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Friday, August 31, 2018

Kai-zen and Poka-yoke in the Classroom

Even when I'm not doing a whole new prep, in the spirit of kai-zen ("continuous improvement"), I like to tinker with the form and the substance of a class.  Sometimes the tinkering is fairly substantial.  Several years ago, the authors of my contracts casebook decided to produce another edition.  I respectfully declined to adopt it, not believing that there were sufficient advances in the law of contracts to justify having students buy a newly-issued book.  But, upon discovering that there weren't enough copies of the old edition in circulation to be sure students could get them, I decided to scrap the casebook entirely, download and edit the cases myself, post them on Blackboard, and assign the very good Examples & Explanations book as the text.

If you aren't familiar with it, kai-zen is a fundamental aspect of lean manufacturing, something that had its roots in the Toyota Production System in Japan after World War II, and migrated to the United States and elsewhere in the 1980s and 1990s.  In first year contracts, I came up with two improvements yesterday, as usual in the several hours before the first class was to begin.

Screen Shot 2018-08-30 at 6.23.23 PMThe first was substance.  I record all my classes and post my notes as soon as we are done with a unit.  I decided that I wanted the very first thing that I said on the very first day to be something to which the students could return when, as I put it, later in the semester they got frustrated with the material, me, the book, the cases, or why they made the decision to go to law school in the first place.

The second was form.  As I've mentioned, I don't impose a seating chart, and my cold-calling tends to be half-hearted at best, and tails off over the course of the year.  I do, however, start with "on-call" panels, and I do like to know something about my students.  In past years, I have simply given them blank index cards with the instruction to write their names and other information.  But, regardless of the instructions, students have managed to leave stuff out, write on the back of the cards, fill the cards so that I can't put pictures on them, etc. I have also struggled with how to take that information and use it (a) to organize the panels, and (b) have the information, including their pictures, readily accessible as I have to find them in the classroom (because I don't use seating charts).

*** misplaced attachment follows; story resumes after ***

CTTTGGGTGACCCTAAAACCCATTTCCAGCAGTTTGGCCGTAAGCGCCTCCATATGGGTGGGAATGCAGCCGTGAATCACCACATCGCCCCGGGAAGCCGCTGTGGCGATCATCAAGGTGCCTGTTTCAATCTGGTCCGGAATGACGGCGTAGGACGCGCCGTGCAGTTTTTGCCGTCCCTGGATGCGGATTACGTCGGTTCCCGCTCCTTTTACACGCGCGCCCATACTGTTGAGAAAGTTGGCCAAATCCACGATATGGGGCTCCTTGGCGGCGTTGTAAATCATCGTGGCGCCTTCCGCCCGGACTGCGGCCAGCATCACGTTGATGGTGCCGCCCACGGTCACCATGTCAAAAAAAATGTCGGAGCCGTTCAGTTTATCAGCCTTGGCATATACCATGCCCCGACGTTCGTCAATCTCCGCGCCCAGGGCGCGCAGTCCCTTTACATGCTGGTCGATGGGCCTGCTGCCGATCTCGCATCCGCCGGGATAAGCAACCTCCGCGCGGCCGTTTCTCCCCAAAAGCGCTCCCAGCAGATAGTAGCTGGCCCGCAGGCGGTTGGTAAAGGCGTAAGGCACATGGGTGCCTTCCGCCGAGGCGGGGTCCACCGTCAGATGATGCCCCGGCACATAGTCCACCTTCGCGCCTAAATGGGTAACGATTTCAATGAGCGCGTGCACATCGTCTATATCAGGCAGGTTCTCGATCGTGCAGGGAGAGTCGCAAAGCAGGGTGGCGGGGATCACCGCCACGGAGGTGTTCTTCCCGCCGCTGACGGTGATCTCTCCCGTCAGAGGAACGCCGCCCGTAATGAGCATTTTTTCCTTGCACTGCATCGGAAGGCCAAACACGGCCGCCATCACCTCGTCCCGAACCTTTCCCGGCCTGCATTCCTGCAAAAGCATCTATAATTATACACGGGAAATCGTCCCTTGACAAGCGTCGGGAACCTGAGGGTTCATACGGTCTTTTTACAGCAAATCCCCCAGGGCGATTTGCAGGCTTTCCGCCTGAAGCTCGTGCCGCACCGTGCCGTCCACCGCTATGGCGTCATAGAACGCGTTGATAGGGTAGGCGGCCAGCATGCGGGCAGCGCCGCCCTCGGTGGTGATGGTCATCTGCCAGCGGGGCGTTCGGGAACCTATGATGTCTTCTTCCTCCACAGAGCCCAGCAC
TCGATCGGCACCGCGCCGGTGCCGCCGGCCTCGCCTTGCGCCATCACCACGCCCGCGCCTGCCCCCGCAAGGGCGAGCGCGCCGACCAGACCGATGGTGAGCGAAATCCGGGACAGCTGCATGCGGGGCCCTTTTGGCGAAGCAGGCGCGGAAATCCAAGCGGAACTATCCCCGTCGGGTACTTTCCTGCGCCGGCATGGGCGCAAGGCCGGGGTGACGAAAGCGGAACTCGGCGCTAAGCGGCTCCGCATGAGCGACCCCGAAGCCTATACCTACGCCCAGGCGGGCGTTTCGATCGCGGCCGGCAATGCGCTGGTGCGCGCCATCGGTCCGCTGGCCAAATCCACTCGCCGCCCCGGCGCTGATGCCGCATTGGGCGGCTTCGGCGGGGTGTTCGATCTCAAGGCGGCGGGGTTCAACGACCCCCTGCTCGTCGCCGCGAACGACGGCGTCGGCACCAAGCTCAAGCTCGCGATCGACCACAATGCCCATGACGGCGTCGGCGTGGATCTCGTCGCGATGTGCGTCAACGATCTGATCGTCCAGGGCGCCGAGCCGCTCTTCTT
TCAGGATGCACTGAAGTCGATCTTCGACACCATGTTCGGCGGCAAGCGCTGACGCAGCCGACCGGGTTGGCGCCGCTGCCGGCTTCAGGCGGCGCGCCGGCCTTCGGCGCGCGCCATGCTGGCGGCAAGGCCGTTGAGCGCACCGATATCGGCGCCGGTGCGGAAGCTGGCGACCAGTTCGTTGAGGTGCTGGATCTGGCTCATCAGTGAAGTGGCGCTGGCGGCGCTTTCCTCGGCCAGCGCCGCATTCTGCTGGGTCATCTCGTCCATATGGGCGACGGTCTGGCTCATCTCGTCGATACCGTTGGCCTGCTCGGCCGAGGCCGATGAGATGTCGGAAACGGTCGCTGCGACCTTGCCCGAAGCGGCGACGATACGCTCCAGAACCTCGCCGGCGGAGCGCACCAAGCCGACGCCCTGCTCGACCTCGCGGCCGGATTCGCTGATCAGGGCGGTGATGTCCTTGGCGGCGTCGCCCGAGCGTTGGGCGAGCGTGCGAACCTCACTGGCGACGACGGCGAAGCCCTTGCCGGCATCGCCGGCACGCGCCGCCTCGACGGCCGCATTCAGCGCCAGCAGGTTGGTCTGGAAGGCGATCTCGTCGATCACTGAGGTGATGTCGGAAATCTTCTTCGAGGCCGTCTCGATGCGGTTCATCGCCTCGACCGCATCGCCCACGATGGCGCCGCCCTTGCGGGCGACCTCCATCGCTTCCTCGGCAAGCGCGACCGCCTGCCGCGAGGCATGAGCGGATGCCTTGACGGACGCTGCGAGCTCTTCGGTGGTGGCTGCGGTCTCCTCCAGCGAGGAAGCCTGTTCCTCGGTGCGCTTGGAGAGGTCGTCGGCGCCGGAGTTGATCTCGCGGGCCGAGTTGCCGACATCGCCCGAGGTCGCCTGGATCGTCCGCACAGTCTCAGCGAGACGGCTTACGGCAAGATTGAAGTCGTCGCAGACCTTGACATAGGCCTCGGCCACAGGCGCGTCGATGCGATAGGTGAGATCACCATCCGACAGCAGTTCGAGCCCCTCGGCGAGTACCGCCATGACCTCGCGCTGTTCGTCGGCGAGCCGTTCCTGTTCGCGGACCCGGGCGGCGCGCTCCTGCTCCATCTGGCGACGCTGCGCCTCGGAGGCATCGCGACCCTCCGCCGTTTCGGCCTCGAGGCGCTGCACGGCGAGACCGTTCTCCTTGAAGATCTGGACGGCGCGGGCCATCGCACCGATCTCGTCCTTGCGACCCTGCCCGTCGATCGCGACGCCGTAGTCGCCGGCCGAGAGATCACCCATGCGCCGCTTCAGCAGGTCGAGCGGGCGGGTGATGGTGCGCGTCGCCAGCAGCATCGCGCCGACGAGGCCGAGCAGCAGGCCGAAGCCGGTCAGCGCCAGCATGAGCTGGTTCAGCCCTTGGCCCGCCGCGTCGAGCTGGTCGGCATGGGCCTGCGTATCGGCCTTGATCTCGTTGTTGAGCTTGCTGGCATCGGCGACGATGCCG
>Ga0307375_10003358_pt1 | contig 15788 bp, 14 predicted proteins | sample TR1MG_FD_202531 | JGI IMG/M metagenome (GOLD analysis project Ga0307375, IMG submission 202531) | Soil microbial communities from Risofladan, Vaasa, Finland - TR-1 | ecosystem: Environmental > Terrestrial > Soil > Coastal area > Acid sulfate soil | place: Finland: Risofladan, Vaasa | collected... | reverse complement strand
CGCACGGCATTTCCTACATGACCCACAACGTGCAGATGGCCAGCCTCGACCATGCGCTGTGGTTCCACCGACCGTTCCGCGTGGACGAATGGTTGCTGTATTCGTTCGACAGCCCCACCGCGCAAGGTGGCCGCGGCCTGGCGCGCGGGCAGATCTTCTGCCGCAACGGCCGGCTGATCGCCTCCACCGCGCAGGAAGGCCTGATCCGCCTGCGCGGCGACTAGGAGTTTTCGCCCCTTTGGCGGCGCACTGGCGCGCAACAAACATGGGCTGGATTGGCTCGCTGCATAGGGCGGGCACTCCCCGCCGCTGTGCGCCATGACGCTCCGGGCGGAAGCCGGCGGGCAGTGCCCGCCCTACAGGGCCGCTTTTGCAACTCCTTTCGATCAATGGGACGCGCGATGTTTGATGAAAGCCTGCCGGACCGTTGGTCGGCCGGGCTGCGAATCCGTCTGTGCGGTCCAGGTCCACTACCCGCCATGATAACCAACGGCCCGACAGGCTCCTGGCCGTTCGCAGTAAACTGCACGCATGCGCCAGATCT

So I called on another lean manufacturing concept - "poka-yoke" or "inadvertent mistake prevention."  The idea on the manufacturing floor is that you set the process so that the operator can't make a mistake without shutting things down.  Instead of having two similar and identical holes for which the inserted piece could get reversed, you make the holes into different shapes and non-symmetrical.  It occurred to me that, if I just did a little poka-yoke on the cards, I would get the information just as I wanted it, and with a space in which to insert a picture.  

Voila!  What you see above, which took about 90 seconds in Word to create, and which could be duplicated on 4 x 6 index cards.  To create the panels, I just shuffle the cards and separate them into groups.  To call on students, I just reach for a card.

Posted by Jeff Lipshaw on August 31, 2018 at 08:46 AM in Lipshaw, Teaching Law | Permalink

Comments

I sent out a classwide email the week before classes and asked students to provide me a phonetic guide to their last names and their honorific (Mr./Ms./Mx./other), and to tell me something about themselves. It was interesting to see what they chose to tell me.

Posted by: Tung Yin | Aug 31, 2018 8:14:56 PM

Excellent ideas across the board. I am tempted t go with the E&E for my PR class in the spring as well. As for the card, have you considered a google form? Then they could do it before class & it would easy to manage the data.

Posted by: Brian Frye | Aug 31, 2018 8:09:06 PM

Like it a lot! In the further spirit of both principles you describe, may I suggest you alter the last call on the note card? It now reads "An interesting fact about me:" Might a cheeky student not write a fact about you — JL — rather than about x•self? Perhaps it's less fun, but "An interesting personal fact:" would work.

Posted by: Joe Miller | Aug 31, 2018 8:55:10 AM

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